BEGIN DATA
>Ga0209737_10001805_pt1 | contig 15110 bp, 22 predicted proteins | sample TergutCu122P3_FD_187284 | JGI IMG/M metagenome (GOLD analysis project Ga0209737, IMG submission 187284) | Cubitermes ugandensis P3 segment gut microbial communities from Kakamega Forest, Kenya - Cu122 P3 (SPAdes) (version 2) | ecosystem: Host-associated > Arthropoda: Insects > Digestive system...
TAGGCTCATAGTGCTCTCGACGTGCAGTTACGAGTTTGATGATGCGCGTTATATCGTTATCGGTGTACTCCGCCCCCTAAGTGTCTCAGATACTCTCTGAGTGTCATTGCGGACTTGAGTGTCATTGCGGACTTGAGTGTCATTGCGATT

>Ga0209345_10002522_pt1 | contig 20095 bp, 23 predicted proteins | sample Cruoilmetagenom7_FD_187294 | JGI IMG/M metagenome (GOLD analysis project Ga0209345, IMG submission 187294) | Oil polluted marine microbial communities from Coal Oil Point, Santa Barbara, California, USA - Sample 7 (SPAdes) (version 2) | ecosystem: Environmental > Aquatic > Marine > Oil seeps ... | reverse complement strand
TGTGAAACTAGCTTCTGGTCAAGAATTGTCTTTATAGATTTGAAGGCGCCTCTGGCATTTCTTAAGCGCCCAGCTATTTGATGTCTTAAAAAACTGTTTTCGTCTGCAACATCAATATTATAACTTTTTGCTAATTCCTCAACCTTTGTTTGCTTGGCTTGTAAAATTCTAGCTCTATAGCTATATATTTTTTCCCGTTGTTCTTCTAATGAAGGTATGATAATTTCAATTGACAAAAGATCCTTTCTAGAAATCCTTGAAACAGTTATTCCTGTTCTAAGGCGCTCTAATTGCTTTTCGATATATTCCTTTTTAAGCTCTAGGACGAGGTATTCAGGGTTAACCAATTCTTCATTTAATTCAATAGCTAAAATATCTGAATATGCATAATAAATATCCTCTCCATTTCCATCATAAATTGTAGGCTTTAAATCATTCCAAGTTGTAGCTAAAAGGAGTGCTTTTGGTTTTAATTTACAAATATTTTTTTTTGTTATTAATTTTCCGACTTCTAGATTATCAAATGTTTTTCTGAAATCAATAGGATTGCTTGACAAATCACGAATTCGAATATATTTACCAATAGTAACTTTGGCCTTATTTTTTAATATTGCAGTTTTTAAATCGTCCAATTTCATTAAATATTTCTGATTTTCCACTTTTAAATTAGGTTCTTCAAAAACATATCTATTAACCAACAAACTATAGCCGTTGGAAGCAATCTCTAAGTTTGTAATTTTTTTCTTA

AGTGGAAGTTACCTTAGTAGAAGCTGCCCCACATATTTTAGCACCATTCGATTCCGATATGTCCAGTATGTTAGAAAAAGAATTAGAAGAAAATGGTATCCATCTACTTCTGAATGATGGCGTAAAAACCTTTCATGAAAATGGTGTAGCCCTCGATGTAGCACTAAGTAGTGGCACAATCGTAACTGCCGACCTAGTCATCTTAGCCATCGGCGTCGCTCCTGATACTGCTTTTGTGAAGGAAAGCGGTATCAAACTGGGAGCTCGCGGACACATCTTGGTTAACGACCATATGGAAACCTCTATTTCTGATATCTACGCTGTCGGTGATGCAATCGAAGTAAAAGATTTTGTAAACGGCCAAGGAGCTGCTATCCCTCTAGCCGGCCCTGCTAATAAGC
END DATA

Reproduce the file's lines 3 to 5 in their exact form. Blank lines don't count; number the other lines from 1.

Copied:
>Ga0209345_10002522_pt1 | contig 20095 bp, 23 predicted proteins | sample Cruoilmetagenom7_FD_187294 | JGI IMG/M metagenome (GOLD analysis project Ga0209345, IMG submission 187294) | Oil polluted marine microbial communities from Coal Oil Point, Santa Barbara, California, USA - Sample 7 (SPAdes) (version 2) | ecosystem: Environmental > Aquatic > Marine > Oil seeps ... | reverse complement strand
TGTGAAACTAGCTTCTGGTCAAGAATTGTCTTTATAGATTTGAAGGCGCCTCTGGCATTTCTTAAGCGCCCAGCTATTTGATGTCTTAAAAAACTGTTTTCGTCTGCAACATCAATATTATAACTTTTTGCTAATTCCTCAACCTTTGTTTGCTTGGCTTGTAAAATTCTAGCTCTATAGCTATATATTTTTTCCCGTTGTTCTTCTAATGAAGGTATGATAATTTCAATTGACAAAAGATCCTTTCTAGAAATCCTTGAAACAGTTATTCCTGTTCTAAGGCGCTCTAATTGCTTTTCGATATATTCCTTTTTAAGCTCTAGGACGAGGTATTCAGGGTTAACCAATTCTTCATTTAATTCAATAGCTAAAATATCTGAATATGCATAATAAATATCCTCTCCATTTCCATCATAAATTGTAGGCTTTAAATCATTCCAAGTTGTAGCTAAAAGGAGTGCTTTTGGTTTTAATTTACAAATATTTTTTTTTGTTATTAATTTTCCGACTTCTAGATTATCAAATGTTTTTCTGAAATCAATAGGATTGCTTGACAAATCACGAATTCGAATATATTTACCAATAGTAACTTTGGCCTTATTTTTTAATATTGCAGTTTTTAAATCGTCCAATTTCATTAAATATTTCTGATTTTCCACTTTTAAATTAGGTTCTTCAAAAACATATCTATTAACCAACAAACTATAGCCGTTGGAAGCAATCTCTAAGTTTGTAATTTTTTTCTTA

AGTGGAAGTTACCTTAGTAGAAGCTGCCCCACATATTTTAGCACCATTCGATTCCGATATGTCCAGTATGTTAGAAAAAGAATTAGAAGAAAATGGTATCCATCTACTTCTGAATGATGGCGTAAAAACCTTTCATGAAAATGGTGTAGCCCTCGATGTAGCACTAAGTAGTGGCACAATCGTAACTGCCGACCTAGTCATCTTAGCCATCGGCGTCGCTCCTGATACTGCTTTTGTGAAGGAAAGCGGTATCAAACTGGGAGCTCGCGGACACATCTTGGTTAACGACCATATGGAAACCTCTATTTCTGATATCTACGCTGTCGGTGATGCAATCGAAGTAAAAGATTTTGTAAACGGCCAAGGAGCTGCTATCCCTCTAGCCGGCCCTGCTAATAAGC